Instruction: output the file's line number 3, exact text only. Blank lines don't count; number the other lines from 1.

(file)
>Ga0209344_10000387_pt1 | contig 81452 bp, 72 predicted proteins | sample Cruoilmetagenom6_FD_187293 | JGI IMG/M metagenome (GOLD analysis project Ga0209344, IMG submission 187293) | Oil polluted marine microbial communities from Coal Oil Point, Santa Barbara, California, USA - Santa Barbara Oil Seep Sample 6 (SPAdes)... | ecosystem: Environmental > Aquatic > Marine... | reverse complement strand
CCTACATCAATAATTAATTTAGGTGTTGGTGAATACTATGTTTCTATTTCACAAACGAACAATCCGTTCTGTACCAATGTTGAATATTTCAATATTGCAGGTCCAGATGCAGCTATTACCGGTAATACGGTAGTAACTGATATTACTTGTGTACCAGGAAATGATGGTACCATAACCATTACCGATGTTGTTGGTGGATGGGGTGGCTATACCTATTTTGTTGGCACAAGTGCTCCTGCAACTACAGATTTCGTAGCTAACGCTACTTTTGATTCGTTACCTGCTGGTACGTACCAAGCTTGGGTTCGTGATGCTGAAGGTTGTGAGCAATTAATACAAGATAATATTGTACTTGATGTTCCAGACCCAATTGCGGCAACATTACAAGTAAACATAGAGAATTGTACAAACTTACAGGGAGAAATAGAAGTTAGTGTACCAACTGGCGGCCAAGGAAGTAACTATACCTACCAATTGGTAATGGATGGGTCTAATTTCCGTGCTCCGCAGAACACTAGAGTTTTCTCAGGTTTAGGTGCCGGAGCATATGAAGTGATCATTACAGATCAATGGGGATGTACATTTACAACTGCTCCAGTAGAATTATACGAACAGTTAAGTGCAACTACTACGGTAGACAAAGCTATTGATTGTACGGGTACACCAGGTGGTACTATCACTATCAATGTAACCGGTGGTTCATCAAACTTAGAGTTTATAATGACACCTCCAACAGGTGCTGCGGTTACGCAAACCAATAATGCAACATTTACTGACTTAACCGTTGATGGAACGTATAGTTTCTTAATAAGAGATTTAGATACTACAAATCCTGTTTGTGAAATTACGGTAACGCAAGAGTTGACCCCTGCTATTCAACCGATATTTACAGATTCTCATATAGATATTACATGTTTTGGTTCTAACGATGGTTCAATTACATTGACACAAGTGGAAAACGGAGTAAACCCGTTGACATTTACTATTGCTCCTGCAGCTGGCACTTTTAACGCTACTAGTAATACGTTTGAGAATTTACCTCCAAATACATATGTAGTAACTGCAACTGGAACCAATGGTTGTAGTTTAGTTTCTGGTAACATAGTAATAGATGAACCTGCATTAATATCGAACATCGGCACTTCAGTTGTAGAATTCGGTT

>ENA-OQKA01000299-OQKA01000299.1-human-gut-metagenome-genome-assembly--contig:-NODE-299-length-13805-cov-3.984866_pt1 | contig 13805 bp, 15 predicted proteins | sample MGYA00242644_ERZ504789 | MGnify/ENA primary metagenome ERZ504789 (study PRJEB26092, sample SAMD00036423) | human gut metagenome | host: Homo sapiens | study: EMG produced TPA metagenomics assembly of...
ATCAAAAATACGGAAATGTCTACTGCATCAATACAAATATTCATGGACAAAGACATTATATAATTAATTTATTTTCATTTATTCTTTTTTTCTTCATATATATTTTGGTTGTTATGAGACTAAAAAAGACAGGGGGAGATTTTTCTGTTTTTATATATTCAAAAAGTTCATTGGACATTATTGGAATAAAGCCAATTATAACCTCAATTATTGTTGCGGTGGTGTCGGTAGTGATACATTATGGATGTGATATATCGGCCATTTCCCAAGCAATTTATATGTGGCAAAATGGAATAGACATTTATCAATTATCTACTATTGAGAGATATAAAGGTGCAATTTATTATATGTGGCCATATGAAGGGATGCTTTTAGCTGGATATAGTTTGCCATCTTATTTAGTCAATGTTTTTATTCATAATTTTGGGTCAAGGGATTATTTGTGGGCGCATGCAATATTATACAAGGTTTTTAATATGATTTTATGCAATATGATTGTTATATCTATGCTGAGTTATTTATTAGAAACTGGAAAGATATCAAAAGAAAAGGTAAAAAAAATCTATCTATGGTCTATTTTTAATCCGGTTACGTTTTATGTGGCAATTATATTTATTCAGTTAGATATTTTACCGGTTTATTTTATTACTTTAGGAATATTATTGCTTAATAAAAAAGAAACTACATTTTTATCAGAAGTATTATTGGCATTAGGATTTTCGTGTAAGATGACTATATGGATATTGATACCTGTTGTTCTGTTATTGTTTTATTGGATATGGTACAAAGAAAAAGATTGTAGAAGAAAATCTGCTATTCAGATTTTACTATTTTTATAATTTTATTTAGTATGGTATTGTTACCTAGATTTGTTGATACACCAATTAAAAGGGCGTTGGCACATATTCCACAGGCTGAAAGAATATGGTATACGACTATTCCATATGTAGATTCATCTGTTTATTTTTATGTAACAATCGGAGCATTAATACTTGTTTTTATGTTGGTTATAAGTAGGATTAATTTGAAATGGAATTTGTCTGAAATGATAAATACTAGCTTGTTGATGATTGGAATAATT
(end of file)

>ENA-OQKA01000299-OQKA01000299.1-human-gut-metagenome-genome-assembly--contig:-NODE-299-length-13805-cov-3.984866_pt1 | contig 13805 bp, 15 predicted proteins | sample MGYA00242644_ERZ504789 | MGnify/ENA primary metagenome ERZ504789 (study PRJEB26092, sample SAMD00036423) | human gut metagenome | host: Homo sapiens | study: EMG produced TPA metagenomics assembly of...